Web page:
Tame the Advice Monster!

By John Pearson

Quick! Read this new book before your next board meeting!

“Tame the advice monster,” urges Michael Bungay Stanier, the author of the hot-off-the-press book, The Coaching Habit: Say Less, Ask More & Change the Way You Lead Forever. (
Read my review here.)

The author notes, “We’ve all got a deeply ingrained habit of slipping into the advice-giver/expert/answer-it/solve-it/fix-it mode.” (One study revealed that doctors interrupt patients with advice within 18 seconds. Ditto, perhaps, the rest of us in the boardroom!)

Slow down and take a breath, says Stanier. “Even though we don’t really know what the issue is, we’re quite sure we’ve got the answer they need.”

Oh, my. This is brilliant counsel for the boardroom, isn’t it? When your CEO poses a difficult question to the board—how often do you (and your board colleagues) jump in with the first fix that comes to mind?

(And we should note: most CEOs only give boards their most difficult problems. The easy challenges never make it to the board agenda. Welcome to the board!)

So how do you tame the advice monster? Stanier says you must ask “The Best Coaching Question in the World.” I’m guessing that few board members see themselves as coaches. We’re advice givers. That’s why we’re on the board, right?

The Coaching Habit lists seven essential coaching questions:
• The Kickstart Question
• The AWE Question
• The Focus Question
• The Foundation Question
• The Lazy Question
• The Strategic Question
• The Learning Question

Stanier says the best coaching question in the world is the AWE question:
“And What Else?”

At a workshop recently, led by the author, I was in a four-minute exercise with another board chair. I was instructed to ask four questions displayed on the seminar room screen. Stanier says “the first answer someone gives you is almost never the only answer, and it’s rarely the best answer,” so the AWE question is the perfect follow-up.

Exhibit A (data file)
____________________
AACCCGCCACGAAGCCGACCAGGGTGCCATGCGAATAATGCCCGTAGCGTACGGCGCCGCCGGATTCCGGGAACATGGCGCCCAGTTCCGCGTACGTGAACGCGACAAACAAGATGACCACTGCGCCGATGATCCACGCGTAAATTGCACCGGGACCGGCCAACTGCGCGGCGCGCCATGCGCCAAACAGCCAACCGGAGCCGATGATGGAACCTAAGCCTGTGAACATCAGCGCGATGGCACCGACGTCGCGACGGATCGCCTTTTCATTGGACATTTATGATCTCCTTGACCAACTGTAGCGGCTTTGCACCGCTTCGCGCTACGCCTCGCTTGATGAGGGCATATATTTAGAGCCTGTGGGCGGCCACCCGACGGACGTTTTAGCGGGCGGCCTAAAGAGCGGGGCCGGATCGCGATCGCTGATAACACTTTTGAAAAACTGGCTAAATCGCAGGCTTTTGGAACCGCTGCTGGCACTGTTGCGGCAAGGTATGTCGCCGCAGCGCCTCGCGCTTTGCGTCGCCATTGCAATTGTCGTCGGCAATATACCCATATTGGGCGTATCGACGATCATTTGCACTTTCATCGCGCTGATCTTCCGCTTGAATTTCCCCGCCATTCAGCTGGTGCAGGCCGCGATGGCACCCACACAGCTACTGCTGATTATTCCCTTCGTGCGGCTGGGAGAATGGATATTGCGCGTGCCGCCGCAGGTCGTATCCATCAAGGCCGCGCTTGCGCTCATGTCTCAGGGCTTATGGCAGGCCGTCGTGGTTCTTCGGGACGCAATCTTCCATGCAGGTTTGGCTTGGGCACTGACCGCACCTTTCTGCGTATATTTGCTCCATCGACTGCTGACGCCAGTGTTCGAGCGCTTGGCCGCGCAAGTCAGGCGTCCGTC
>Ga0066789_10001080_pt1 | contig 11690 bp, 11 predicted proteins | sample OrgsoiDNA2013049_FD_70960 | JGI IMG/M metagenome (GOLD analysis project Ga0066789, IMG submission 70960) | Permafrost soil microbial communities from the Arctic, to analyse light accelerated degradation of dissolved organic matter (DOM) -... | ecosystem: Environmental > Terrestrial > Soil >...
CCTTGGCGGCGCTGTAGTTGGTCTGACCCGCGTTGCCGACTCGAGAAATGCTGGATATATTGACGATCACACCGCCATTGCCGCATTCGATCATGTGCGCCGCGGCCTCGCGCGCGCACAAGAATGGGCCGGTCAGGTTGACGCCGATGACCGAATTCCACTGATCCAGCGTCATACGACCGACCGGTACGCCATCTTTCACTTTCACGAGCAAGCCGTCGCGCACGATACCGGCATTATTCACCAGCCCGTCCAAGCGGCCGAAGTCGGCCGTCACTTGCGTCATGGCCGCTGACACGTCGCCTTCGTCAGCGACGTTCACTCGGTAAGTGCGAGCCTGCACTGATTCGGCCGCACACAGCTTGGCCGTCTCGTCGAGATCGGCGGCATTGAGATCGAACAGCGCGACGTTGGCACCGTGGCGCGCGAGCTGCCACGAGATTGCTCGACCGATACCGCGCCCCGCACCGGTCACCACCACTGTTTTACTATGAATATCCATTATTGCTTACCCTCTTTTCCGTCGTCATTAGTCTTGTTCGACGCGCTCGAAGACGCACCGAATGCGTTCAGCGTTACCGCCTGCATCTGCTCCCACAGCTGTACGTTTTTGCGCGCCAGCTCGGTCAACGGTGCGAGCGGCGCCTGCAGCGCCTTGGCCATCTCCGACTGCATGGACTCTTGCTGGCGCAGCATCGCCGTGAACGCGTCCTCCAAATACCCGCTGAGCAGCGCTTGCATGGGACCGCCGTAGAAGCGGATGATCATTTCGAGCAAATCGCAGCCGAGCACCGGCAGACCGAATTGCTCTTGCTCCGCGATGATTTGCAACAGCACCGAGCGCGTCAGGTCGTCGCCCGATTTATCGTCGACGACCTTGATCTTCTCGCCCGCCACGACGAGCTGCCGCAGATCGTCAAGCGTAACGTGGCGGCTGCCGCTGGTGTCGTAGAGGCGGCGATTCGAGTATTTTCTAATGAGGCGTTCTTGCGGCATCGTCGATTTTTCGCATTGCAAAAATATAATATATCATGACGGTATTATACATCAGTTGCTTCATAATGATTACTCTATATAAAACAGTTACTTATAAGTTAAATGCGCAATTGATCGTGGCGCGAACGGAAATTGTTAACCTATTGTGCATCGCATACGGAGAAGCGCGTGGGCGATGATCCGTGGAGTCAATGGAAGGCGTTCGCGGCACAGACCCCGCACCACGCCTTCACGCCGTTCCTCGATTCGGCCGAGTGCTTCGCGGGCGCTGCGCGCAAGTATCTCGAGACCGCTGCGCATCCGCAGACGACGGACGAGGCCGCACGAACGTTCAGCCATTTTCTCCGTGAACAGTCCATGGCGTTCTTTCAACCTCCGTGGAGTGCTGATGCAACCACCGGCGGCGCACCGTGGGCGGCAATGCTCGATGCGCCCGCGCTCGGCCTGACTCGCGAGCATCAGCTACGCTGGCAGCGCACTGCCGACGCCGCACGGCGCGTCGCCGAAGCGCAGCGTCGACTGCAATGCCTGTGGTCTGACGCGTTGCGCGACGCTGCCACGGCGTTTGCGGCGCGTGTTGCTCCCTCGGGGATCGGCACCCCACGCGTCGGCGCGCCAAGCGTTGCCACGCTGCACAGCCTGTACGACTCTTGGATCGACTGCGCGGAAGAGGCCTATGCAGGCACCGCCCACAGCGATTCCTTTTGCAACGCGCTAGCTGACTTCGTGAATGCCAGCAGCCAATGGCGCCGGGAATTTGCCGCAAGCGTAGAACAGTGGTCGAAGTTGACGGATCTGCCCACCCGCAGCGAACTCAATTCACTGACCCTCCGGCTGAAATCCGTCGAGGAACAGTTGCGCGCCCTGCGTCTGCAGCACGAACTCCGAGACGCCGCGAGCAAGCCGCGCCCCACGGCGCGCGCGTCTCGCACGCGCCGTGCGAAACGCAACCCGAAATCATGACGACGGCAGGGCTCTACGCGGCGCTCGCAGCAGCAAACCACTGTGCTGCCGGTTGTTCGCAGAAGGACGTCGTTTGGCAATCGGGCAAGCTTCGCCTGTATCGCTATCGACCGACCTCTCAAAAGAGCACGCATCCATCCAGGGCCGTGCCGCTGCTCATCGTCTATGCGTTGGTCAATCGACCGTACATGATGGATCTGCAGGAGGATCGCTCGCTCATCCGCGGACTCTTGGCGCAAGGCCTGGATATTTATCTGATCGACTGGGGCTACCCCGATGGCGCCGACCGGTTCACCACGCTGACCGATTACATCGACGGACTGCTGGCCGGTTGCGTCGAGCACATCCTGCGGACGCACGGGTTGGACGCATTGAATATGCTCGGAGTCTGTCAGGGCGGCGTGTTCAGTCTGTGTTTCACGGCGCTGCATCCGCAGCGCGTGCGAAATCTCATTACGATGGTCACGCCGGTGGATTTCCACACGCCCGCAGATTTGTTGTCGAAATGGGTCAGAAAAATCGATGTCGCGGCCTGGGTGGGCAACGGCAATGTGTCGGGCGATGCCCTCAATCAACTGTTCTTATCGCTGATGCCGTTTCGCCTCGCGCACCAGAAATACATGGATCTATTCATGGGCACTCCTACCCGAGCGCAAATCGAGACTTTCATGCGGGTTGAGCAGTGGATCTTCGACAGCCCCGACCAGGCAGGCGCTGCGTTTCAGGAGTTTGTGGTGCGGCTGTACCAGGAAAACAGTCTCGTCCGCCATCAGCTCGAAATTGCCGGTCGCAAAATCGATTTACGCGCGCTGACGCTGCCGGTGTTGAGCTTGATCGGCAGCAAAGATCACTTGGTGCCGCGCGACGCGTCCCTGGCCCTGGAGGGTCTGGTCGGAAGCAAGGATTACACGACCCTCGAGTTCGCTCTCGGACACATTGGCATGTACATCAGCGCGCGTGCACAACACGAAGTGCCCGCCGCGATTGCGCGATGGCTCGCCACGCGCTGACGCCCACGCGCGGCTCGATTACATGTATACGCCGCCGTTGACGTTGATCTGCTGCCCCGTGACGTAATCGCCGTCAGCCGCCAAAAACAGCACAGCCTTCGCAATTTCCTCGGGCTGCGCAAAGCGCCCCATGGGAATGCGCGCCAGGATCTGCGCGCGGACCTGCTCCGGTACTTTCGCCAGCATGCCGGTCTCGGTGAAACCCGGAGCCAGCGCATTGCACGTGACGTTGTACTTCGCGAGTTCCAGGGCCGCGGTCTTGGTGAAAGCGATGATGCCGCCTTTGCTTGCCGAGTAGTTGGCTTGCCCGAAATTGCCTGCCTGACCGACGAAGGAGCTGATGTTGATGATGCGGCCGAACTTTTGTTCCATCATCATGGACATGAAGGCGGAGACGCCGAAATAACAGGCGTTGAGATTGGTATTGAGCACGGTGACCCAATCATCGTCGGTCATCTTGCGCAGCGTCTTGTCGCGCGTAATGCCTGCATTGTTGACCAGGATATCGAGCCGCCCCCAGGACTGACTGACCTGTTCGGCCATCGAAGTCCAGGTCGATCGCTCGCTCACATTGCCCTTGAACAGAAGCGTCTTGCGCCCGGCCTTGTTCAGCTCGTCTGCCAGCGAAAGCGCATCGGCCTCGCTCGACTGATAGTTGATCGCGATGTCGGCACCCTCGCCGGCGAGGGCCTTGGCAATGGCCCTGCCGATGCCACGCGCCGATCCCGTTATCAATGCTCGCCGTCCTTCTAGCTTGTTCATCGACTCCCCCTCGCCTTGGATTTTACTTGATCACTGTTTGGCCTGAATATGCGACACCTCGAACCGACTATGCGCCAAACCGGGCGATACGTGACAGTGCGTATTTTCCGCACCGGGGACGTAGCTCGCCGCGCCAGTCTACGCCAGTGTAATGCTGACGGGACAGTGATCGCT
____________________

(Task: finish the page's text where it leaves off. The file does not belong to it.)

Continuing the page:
• Q1: What’s the real challenge here for you?
• Q2: And what else?
• Q3: And what else?
• Q4: So what’s the real challenge here for you?

In just four minutes—it was almost magical. I stuck to the bargain (whew—very hard) and just asked questions of my board chair partner. He responded to each question—and increasingly, in response to “And what else?” he dug deeper and deeper and—BINGO!—answered his own question and solved his own challenge.

What if the next time your CEO posed a prickly problem to your board, you put on your coaching hat—while humbling your advice-giving tongue—and then simply responded, “And what else?”

Paul writes in Galatians 5:22-23 (Amplified Bible), “But the fruit of the Spirit [the result of His presence within us] is love [unselfish concern for others], joy, [inner] peace, patience [not the ability to wait, but how we act while waiting], kindness, goodness, faithfulness, gentleness, self-control. Against such things there is no law.”

QUESTIONS: At your board meetings, are you an advice-giving monster—or a thoughtful, prayerful listener? Should we order several copies of The Coaching Habit and ask for a book review at our next board meeting?


This article was originally posted on the “Governance of Christ-Centered Organizations” blog, hosted by ECFA.
John Pearson, a board governance consultant and author, was ECFA’s governance blogger from 2011 to 2020.
© 2021, ECFA and John Pearson. All rights reserved.


This text is provided with the understanding that ECFA is not rendering legal, accounting, or other professional advice or service. Professional advice on specific issues should be sought from an accountant, lawyer, or other professional.